“Yes, somebody get him down; please do!” added Alice, flapping her wings.

Billie Bushytail tried to jump up in the air, and grab hold of poor Jimmie, but he couldn’t reach him, and then Sammie Littletail, he tried, but he couldn’t reach him, and all the while poor Jimmie was being carried higher and higher by the kite.

“Save me!  Oh, save me!” he cried, but there didn’t seem to be any way of getting him down, and it began to look as if he would go right up to the sky.

On the ground Lulu and Alice were running here and there, flapping their wings and quacking, and Billie and Johnnie Bushytail were chattering, and as for Sammie Littletail, he made a noise just like a rabbit.  Oh, there was great excitement, I can tell you!

Mr. Cock A. Doodle, the rooster, he came running out, and he crowed as loud as ever he could crow, as if that could do any good.  Then he flapped his wings as hard as he could, and that didn’t do any good, either.  Jimmie kept going farther and farther away.

“Oh, will no one save him?” asked Lulu, crying big tears.

“Wait a minute, I’ll try it!” said Bully, the frog.  “I am a good jumper, and I’ll jump up.  Maybe I can pull the kite down.”  So he jumped up as high as ever he could, but it wasn’t nearly high enough, and Bully came back on the ground, ker-thump, ker-bump! and Jimmie Wibblewobble kept on going up.  Poor Bully hurt his ankle, too, and he was lame for some days.

“Run and tell Grandfather Goosey-Gander,” cried Lulu.  “Maybe he can think up a way of getting Jimmie down.”

So they all ran and told the old gentleman duck, for Mr. and Mrs. Wibblewobble were away that afternoon.  Grandfather Goosey-Gander hurried out, and he squinted up at Jimmie, who looked only about as big as a baby chicken now, he was so far away, and then the Grandfather flapped his wings.

“Nothing can save him!” said Grandfather Goosey-Gander, very solemnly, “Jimmie has gone to the sky!”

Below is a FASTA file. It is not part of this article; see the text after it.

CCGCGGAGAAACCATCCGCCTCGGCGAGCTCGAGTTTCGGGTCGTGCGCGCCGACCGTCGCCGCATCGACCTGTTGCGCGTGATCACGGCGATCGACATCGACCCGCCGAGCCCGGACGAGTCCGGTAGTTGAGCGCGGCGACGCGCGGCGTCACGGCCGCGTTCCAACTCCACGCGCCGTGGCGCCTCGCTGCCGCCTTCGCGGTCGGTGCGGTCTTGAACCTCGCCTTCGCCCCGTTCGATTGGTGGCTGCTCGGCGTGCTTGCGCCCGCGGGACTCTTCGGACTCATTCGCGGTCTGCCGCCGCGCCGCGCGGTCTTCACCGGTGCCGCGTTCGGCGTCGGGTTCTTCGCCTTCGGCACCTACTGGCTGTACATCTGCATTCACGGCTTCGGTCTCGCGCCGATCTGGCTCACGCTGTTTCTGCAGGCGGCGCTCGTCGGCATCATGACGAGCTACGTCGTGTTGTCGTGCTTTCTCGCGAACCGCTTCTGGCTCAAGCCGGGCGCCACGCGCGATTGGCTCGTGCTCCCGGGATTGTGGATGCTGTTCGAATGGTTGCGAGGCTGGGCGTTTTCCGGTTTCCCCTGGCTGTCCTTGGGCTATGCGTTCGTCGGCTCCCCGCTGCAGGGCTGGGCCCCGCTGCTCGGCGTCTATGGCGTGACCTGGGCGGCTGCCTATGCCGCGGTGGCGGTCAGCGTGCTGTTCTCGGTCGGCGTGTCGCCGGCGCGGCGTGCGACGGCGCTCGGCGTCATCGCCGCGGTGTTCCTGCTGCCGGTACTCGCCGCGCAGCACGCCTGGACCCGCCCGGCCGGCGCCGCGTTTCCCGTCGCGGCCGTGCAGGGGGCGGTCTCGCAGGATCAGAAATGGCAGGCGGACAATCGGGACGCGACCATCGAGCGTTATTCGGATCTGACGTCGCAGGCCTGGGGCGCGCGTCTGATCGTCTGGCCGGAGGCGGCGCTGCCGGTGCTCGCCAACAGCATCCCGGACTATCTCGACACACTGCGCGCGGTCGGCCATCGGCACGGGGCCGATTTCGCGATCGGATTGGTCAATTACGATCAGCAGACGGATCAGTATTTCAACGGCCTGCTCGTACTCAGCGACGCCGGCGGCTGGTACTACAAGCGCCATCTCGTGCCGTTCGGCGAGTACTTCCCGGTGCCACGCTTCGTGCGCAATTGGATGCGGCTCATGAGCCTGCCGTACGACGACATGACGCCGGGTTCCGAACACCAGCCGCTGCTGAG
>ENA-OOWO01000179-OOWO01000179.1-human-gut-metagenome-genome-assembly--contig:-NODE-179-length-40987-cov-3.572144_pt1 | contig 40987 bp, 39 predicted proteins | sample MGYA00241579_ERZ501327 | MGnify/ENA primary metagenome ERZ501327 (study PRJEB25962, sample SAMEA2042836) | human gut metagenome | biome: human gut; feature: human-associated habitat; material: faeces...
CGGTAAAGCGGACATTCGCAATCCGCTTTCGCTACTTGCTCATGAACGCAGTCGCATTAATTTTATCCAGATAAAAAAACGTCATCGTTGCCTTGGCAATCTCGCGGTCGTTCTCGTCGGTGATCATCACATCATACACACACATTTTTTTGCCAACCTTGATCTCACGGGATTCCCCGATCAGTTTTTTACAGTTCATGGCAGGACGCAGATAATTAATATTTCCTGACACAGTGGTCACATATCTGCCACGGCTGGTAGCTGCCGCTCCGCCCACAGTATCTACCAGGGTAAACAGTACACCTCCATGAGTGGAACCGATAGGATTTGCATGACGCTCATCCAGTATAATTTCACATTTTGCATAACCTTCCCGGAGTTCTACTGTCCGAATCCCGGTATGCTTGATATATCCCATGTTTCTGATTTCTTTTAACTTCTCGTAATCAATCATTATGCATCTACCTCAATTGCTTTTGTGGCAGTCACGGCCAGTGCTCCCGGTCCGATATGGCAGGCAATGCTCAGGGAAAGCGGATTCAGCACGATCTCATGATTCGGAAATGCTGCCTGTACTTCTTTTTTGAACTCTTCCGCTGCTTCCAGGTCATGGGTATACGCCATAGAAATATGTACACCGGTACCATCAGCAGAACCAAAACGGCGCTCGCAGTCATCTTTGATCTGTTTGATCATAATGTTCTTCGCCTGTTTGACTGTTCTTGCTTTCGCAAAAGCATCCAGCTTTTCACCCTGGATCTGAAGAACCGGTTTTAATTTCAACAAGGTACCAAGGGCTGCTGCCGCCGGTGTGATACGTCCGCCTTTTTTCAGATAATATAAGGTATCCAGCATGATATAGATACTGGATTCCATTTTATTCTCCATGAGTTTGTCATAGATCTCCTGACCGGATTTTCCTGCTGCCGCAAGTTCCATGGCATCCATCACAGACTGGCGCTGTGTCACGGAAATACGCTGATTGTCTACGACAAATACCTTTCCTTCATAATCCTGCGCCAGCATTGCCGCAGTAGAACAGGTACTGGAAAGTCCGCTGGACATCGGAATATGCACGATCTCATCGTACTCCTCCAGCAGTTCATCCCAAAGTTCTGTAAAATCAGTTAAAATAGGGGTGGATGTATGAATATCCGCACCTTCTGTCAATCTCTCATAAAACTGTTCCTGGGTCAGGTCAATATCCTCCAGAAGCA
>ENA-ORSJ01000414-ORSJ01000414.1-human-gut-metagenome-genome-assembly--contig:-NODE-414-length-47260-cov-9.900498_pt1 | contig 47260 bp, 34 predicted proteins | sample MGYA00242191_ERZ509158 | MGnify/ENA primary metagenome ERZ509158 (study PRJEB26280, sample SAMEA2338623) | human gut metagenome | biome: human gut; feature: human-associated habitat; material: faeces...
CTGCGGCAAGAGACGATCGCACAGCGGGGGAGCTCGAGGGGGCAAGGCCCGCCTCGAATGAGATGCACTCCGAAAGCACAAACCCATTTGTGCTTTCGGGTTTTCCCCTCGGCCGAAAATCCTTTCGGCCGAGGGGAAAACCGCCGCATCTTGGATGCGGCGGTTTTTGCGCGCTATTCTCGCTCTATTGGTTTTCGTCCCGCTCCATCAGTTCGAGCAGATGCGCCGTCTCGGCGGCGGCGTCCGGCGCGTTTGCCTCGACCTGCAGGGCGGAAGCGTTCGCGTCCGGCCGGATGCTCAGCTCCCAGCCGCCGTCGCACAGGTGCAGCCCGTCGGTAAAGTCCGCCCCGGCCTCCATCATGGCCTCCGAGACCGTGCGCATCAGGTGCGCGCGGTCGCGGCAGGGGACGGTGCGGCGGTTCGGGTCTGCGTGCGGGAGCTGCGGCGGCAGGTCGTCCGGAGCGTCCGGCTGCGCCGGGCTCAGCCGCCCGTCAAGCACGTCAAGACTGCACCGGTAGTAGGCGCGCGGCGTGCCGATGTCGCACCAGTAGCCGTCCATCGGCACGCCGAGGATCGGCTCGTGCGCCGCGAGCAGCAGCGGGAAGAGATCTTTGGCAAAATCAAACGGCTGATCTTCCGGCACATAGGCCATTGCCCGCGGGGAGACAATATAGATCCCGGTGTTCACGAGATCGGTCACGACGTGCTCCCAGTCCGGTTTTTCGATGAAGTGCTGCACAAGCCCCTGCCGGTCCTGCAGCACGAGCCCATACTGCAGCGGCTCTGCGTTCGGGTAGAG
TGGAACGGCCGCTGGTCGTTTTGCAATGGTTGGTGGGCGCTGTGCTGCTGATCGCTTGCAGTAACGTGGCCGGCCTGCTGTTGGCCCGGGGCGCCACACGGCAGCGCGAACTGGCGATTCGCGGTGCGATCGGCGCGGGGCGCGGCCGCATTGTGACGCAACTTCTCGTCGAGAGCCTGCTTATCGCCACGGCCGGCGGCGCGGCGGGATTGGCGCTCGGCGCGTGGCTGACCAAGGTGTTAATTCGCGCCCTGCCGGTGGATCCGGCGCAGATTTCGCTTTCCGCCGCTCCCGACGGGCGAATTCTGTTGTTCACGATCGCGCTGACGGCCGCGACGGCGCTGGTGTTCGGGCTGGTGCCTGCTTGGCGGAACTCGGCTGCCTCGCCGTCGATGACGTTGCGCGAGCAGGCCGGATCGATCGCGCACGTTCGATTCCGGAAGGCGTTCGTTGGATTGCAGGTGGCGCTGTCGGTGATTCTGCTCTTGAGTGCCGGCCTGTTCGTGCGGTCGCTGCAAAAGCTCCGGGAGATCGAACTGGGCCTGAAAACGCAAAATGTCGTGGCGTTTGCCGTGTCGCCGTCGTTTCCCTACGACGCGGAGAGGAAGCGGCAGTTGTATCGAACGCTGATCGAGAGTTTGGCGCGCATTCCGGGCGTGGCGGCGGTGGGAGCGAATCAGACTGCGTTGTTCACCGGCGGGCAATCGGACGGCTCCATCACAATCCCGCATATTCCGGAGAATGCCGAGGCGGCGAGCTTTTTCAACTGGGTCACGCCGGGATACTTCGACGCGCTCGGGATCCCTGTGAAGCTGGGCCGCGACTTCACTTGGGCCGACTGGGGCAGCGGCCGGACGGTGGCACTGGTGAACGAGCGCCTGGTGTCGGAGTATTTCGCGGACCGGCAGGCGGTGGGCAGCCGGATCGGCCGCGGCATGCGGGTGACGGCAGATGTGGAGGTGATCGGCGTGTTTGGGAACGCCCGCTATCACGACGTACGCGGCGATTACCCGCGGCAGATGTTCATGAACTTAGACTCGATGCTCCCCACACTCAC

Then, oh, how badly Lulu and Alice felt for their little brother! and all the others felt badly, too, for they liked Jimmie.  But don’t get excited now.  All will be well in a very few minutes.  Do not fear.

Bully, the frog, made one more jump, hoping to reach the kite, and pull it down, but he might as well have tried to jump over the moon, which only a hey-diddle-diddle-cat-and-the-fiddle-cow can do.  Well, it looked as if Jimmie was gone for ever, when, all at once, there was a rushing of wings, and who should appear, but a kind fish hawk, that once gave Johnnie and Billie Bushytail a ride on his back.

“I will save Jimmie!” cried the fish hawk.

So he flew up in the air, right to the kite, and, with his strong beak, he tore a hole in the paper to let the air through.  Then the kite came gently down, just like a red balloon, or maybe a blue one, that you get at the circus, and some one sticks a pin in it.  Yes, the kite came gently down, and Jimmie came with it, and that’s how he was saved!

And, maybe he wasn’t glad!  Well, I just guess, and some cornstarch pudding besides!  Of course Peetie and Jackie were very sorry for biting Jimmie’s heels and never did it again.  Now, if I don’t get stung by a bee, I’ll tell you to-morrow night about Alice in a bag.